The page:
Monday, 22 October 2018 | News today: 0

The healthcare in Macedonia is on the move


First, tell us a bit about your professional experience, where have you gained a doctoral degree, on which university have you specialized and the clinics you have worked in?
Pierce: I attended the University of Florida where I obtained a Bachelor of Science Degree in 1986 then graduated from the School of Medicine in 1991.  I am dual boarded and licensed in Internal Medicine (Graduated from Carolinas Medical Center in 1994) and in Obstetrics and Gynecology (Graduated from University Medical Center in Jacksonville, FL in 1999).  I am an Associate Professor in Obstetrics / Gynecology and Internal Medicine at Virginia Commonwealth University Health System where I have practiced for 14 years.  Within the Obstetrics and Gynecology Department, I was the Medical Student Director for 9 years then the Residency Program Director for 3 years.  My areas of expertise are in women’s health, postmenopausal medicine, general obstetrics, and gynecologic surgery.

You had the opportunity to be part of the training that the Ministry of Health of Macedonia implemented in public health facilities. What is your first impression of healthcare in our country compared to the country where you are coming from?
Pierce: The healthcare in Macedonia is on the move, improving the care for the people and encouraging physicians within the country.  While there are significant needs for the doctors providing care and for the people in need, I see significant progress from my first visit in the Spring of 2013 to now (November 2013).  The United States has had greater resources and expertise than Macedonia.  The Ministry of Health in Macedonia is actively investing in their infrastructure and healthcare practitioners to raise the standard of care in medicine and provide for the future.  There is a lot of work to be done but I see significant movement and hope.

In which Macedonian health facilities did you held the trainings? Did you use any new method or technique during the training process? And do you think that it will be helpful for the doctors and medical staff in the future?
Pierce: I spent 2 weeks at Skopje University and one day at the hospital in Stip.  I spent time working with the minimally invasive gynecologic surgeons trying to help in their practice.  We began laparoscopic simulation sessions for the gynecologic trainees that have been shown to improve operative skills and advance minimally invasive surgery.

What is your impression regarding doctors who were part of the training? Do they easily adopt new trends in health care in our country?
Pierce: Like all institutions and facilities, there are some people who are content in their ways and others who genuinely and earnestly want to advance.  The practitioners with whom I worked were welcoming, enthusiastic, and motivated.  We were able to share experiences, discuss problems, and strategize plans.  The vast majority of practitioners were open to change desiring to improve all aspects of medical practice.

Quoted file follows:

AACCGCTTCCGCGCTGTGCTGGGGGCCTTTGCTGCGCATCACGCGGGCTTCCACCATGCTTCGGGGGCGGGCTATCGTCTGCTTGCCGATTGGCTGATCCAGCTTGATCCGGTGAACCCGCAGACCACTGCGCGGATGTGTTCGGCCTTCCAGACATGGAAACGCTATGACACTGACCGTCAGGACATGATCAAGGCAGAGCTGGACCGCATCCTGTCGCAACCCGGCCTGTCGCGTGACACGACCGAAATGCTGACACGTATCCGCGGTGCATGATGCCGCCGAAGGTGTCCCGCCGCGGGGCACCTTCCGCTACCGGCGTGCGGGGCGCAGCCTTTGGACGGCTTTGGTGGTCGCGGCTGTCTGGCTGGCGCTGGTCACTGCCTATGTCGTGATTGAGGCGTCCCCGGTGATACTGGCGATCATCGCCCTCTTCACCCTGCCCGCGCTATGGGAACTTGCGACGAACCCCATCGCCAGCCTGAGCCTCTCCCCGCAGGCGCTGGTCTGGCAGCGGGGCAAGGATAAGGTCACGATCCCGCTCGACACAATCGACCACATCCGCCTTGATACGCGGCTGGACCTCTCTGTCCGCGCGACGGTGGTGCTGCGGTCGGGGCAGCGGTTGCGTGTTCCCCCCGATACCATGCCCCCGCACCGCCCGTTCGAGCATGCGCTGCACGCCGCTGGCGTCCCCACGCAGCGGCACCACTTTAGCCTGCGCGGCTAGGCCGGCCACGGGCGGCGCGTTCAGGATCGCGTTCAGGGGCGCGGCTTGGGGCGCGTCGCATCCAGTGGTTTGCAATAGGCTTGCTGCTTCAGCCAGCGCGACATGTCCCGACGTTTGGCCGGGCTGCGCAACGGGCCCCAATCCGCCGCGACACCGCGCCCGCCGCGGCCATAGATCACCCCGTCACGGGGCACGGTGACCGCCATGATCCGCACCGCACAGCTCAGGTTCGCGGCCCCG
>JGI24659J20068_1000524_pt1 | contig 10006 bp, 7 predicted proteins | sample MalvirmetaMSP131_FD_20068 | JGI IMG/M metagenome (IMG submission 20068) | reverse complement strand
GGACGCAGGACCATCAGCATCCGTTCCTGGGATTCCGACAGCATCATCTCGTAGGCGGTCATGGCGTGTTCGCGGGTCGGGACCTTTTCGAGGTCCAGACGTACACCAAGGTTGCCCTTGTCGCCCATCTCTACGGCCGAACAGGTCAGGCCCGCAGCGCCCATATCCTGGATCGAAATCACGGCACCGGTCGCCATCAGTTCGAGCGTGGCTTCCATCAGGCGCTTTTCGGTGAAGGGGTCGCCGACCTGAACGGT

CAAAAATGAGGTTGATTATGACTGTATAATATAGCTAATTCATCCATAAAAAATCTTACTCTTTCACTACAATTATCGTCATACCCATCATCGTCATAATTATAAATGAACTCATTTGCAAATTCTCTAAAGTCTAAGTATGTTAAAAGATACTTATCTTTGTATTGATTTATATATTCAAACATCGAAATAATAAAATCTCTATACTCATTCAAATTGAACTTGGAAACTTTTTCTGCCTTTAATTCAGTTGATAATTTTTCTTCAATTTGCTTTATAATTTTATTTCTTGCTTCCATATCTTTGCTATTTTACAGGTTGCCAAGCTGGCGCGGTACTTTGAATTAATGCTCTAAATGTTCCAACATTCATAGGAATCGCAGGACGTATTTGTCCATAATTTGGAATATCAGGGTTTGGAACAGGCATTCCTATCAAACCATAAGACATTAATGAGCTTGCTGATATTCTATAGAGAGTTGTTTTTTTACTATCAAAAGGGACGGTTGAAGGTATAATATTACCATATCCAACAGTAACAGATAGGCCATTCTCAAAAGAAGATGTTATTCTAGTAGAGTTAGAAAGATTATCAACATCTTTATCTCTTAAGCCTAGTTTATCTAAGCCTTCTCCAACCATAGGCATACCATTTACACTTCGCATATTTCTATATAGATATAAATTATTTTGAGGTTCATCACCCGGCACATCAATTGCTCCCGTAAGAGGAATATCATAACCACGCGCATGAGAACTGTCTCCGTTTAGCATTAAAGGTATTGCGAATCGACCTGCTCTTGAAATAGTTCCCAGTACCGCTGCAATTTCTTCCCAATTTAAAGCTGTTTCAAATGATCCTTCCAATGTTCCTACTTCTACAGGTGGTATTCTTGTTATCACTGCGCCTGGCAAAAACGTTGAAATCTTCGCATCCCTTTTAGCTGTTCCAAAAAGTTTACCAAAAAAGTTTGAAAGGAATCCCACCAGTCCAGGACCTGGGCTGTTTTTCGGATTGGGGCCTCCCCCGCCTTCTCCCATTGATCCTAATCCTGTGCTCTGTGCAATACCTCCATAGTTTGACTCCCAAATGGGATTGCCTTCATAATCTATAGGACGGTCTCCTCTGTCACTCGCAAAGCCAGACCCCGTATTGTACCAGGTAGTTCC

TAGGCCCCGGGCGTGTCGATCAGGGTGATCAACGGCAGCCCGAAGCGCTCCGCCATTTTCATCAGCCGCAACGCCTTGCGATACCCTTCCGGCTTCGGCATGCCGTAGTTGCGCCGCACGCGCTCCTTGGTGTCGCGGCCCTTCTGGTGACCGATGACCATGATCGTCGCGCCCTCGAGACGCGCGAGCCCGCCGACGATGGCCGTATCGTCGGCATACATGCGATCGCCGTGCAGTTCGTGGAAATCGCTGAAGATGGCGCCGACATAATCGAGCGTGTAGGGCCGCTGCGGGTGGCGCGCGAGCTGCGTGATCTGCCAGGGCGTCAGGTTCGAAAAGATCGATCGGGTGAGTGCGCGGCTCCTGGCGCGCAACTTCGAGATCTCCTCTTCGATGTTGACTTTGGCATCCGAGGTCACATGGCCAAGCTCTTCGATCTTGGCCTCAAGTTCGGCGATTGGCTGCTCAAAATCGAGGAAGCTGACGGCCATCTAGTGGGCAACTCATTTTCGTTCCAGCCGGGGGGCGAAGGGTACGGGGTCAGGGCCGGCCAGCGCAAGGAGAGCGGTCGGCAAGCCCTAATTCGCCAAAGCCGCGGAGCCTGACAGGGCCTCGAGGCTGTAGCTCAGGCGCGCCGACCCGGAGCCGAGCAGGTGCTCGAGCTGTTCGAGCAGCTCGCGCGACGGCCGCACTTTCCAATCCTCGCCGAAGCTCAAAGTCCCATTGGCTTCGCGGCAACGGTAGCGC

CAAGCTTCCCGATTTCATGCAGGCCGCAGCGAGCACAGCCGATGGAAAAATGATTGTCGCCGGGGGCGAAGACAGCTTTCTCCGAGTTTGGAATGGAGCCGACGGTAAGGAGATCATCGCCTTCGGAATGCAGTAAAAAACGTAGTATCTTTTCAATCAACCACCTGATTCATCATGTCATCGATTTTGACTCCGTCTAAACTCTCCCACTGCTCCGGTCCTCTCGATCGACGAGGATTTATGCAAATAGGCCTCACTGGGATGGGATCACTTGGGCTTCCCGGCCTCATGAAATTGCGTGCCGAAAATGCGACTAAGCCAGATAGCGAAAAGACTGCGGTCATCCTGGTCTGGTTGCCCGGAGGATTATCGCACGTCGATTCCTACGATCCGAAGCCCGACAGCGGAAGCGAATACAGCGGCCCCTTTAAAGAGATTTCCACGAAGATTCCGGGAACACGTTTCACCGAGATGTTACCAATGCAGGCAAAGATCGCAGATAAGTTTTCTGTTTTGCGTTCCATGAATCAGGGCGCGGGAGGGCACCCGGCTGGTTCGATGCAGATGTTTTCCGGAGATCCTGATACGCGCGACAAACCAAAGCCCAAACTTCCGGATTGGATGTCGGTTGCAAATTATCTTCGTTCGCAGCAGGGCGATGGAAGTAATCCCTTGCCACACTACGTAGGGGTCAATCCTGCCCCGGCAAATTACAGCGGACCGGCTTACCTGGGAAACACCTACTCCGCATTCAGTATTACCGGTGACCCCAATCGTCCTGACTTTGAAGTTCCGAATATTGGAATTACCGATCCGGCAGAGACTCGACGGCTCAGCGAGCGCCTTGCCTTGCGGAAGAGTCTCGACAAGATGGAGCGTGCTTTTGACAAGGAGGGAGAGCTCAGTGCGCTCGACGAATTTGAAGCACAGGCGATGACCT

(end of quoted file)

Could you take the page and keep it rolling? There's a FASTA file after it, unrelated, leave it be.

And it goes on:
They say good doctors are those who study through life, but in our country because of the gap created decades ago in the management of public health care, by this I think that because of  the lack of motivation and investment in new technologies, our doctors unfortunately were deprived of modern methods of training. According to you, how important is the system of motivation and constant upgrade of doctors, a model that in our country began to be implemented two years ago?
Pierce: Medical care requires knowledge, empathy, discipline, commitment, persistence, cooperation, ongoing education, and resources.  Physicians must have a love of people and a hope for the future.   For physicians to practice the art and science of medicine, they must be able to see their work making a difference in the lives of people and in the communities in which they work.  We all need incentives, encouragement, and vision to stay motivated, pursue excellence, and care for people in need.  

What would you recommend primarily to young doctors, students and trainees, what is the easier way for professional upgrade?
Pierce: After spending 12 years in medical training and over 14 years in practice, I am convinced that there is no easy road in caring for our fellow man.  Our practice of medicine requires on-going education, discipline, and cooperative effort.  We must share with our colleagues, teach the younger generation, and learn from our patients.  The love of patients demands a striving for excellence, a humility of self, and a heart of grace.